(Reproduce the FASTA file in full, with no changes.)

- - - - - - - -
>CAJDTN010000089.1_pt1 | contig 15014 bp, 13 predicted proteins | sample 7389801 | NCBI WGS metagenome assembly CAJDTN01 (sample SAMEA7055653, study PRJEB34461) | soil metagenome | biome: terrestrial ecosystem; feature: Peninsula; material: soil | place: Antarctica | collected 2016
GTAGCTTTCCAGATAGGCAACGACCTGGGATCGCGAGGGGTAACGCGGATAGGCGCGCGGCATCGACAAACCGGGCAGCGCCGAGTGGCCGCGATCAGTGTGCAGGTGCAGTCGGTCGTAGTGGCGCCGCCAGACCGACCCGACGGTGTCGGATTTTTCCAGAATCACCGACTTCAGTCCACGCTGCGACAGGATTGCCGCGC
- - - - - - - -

>CAJDTN010000089.1_pt1 | contig 15014 bp, 13 predicted proteins | sample 7389801 | NCBI WGS metagenome assembly CAJDTN01 (sample SAMEA7055653, study PRJEB34461) | soil metagenome | biome: terrestrial ecosystem; feature: Peninsula; material: soil | place: Antarctica | collected 2016
GTAGCTTTCCAGATAGGCAACGACCTGGGATCGCGAGGGGTAACGCGGATAGGCGCGCGGCATCGACAAACCGGGCAGCGCCGAGTGGCCGCGATCAGTGTGCAGGTGCAGTCGGTCGTAGTGGCGCCGCCAGACCGACCCGACGGTGTCGGATTTTTCCAGAATCACCGACTTCAGTCCACGCTGCGACAGGATTGCCGCGC